Here at the Clarke Clinic and Reboot studio for the last 2 years we have had the privilege to work with the founder of The 5th Position method-Ms Victoria Vargas and many of dance her students. It has been, and continues to be fascinating opportunity to exchange and refine our work.
One of the things that Victoria has taught me is the importance of actively using the power of the breath and intention in movement and recruitment of the core. She has also hi-lighted at length the importance of the making full use of the power and movement of the hip, pelvis and glut muscles.
Working with the dance community has really helped to refine our Osteopathic approach. We have found again and again that to successfully work with the dancers we must apply the following approaches:-
- Considering the possible influence of the whole body not just the place of discomfort or dis-ease.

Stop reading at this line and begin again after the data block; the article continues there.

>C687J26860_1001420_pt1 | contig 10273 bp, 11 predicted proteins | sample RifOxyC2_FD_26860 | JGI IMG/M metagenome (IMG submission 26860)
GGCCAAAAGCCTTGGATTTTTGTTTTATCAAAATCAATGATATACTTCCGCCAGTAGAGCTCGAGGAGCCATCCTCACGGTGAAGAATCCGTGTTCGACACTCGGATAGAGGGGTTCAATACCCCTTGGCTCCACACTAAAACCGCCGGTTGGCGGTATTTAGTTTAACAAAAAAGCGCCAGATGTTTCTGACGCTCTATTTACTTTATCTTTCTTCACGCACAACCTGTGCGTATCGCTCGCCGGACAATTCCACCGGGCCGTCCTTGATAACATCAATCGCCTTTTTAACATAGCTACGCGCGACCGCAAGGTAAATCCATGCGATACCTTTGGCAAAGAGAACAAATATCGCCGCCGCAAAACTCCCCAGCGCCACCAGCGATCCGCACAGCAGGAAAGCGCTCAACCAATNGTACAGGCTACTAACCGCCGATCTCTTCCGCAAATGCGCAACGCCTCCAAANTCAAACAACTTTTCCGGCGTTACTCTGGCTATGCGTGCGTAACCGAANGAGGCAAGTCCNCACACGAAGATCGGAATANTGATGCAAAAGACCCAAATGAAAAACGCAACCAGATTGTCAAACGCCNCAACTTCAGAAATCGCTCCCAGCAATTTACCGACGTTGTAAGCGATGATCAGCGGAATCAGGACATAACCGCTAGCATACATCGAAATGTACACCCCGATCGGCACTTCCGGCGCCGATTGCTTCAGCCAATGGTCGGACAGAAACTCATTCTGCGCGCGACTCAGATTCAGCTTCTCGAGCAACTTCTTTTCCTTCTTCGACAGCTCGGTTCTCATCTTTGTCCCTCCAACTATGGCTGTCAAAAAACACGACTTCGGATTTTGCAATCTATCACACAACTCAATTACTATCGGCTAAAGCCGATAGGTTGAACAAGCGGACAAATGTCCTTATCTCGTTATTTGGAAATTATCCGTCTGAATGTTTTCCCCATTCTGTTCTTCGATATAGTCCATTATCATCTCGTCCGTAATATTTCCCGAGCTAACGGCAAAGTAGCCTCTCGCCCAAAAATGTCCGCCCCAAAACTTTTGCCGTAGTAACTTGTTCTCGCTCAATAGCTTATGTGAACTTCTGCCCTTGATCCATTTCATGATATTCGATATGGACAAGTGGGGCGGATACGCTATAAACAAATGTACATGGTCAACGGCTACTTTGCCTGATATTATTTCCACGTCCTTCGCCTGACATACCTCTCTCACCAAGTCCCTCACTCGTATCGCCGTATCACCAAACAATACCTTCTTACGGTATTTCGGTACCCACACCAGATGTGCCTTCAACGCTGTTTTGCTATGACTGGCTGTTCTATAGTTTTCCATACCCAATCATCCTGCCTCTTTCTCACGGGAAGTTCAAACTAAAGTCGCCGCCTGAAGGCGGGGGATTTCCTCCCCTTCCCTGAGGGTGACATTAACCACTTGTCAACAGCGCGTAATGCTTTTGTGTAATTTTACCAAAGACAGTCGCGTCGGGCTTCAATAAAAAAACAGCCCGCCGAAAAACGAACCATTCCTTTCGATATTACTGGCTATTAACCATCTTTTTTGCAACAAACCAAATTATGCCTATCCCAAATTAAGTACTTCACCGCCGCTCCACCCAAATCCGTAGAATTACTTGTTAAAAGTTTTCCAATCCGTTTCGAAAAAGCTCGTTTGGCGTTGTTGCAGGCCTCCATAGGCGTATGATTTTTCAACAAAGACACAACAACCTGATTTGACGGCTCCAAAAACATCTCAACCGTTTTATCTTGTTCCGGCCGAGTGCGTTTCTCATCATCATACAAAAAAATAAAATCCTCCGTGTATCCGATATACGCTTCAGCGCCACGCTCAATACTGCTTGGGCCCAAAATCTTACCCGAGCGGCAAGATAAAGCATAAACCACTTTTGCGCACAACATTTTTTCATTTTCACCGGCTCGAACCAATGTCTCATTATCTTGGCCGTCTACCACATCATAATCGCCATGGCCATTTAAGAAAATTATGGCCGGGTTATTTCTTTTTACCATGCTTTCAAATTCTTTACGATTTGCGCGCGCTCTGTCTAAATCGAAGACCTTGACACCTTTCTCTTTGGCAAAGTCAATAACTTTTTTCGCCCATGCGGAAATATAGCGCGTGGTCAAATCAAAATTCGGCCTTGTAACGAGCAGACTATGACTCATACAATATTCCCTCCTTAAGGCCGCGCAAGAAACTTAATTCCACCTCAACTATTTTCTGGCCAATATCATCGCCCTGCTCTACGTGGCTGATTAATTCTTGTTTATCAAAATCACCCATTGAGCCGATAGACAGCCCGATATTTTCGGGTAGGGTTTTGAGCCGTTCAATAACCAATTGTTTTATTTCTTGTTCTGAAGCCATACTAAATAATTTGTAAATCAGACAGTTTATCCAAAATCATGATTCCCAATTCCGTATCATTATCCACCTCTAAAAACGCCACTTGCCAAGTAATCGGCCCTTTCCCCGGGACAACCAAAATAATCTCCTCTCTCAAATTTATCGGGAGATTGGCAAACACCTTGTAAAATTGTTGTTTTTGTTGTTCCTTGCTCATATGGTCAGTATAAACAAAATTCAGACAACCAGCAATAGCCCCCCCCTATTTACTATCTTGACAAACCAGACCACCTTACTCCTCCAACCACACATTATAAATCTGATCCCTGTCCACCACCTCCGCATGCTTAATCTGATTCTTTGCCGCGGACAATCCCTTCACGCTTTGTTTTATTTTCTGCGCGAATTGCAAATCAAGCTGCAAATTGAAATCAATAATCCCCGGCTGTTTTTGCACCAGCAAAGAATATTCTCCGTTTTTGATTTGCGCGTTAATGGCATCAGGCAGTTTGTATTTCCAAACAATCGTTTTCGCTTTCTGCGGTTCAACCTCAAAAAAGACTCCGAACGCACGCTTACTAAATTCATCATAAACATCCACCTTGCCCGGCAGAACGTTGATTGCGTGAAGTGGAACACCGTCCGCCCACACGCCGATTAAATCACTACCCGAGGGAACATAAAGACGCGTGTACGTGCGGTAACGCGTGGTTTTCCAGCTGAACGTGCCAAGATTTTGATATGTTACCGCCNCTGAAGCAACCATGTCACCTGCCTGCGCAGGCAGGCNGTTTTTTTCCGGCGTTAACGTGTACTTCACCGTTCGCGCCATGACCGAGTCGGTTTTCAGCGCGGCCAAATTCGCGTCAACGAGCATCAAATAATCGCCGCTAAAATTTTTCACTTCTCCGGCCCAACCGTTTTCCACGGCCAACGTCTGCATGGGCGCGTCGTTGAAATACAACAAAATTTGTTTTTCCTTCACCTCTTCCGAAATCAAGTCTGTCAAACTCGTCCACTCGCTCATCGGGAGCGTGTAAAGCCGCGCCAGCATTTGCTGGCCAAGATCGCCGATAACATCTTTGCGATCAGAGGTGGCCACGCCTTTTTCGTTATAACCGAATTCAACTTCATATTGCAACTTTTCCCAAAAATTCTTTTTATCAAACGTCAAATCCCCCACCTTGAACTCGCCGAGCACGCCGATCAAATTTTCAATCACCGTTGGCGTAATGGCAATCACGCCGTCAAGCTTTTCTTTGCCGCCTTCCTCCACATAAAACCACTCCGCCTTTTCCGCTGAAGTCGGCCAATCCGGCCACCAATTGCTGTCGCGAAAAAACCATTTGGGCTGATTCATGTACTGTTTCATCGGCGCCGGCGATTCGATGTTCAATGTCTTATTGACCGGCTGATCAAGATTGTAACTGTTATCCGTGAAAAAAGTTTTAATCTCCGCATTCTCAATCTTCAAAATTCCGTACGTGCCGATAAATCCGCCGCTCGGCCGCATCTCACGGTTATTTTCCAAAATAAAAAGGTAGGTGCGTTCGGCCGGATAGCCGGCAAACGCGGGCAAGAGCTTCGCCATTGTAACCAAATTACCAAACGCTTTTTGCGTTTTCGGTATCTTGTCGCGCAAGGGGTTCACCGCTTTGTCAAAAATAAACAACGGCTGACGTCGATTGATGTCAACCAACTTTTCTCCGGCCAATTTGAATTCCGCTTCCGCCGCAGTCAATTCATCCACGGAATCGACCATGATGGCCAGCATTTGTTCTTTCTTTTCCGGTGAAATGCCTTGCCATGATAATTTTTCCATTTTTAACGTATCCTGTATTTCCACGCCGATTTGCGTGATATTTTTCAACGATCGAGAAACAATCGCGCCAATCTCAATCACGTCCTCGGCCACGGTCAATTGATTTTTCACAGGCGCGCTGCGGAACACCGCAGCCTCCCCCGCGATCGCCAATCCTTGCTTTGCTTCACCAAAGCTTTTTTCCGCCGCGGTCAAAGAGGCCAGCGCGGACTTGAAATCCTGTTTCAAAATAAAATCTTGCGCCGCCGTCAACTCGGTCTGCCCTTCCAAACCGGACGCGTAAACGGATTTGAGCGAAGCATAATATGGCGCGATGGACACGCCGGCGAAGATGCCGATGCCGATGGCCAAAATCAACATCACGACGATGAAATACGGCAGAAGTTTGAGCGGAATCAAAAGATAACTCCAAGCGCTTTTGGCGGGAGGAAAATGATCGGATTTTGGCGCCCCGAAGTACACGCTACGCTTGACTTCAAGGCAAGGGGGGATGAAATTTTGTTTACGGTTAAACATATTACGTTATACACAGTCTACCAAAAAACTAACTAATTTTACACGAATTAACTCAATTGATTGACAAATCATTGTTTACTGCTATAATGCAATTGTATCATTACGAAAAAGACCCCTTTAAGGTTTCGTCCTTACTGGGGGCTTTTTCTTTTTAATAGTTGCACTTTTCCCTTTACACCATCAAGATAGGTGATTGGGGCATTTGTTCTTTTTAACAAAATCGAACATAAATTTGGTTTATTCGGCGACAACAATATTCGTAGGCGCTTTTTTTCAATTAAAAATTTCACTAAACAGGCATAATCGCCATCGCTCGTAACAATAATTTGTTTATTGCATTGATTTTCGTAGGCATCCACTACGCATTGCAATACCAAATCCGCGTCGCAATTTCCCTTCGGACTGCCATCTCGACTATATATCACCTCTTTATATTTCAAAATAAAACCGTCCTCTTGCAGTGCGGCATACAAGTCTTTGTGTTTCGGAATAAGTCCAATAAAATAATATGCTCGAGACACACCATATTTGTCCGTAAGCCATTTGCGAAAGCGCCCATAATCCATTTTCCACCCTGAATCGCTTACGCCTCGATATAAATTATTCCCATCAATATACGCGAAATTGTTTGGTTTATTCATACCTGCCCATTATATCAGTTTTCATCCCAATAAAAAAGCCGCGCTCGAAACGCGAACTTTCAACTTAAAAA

- The importance of good biomechanics and efficient body use.
- The importance of not just power and muscle strength but relaxation, range of motion, stability and awareness in diagnosis and treatment.
Given our findings I was fascinated to find that a study published in 2018 confirms our experience.
‘Risk Factors for Lower-Extremity Injuries in Female Ballet Dancers: A Systematic Review ‘, Clinical Journal of Sports Medicine December, 2018-
The authors review of 17 studies of ballet dancers injuries hi-lighted the following risk factors in dancers:-
- Alignment (efficient biomechanics) was a key risk factor for lower-extremity injury in both recreational and elite ballet dancers.
- Poor lumbopelvic movement control.
- Transversus abdominis contraction.
- Decreased lower-extremity strength.
- Poor aerobic fitness.
- Hypermobility of the hip and ankle.
- Longer training hours.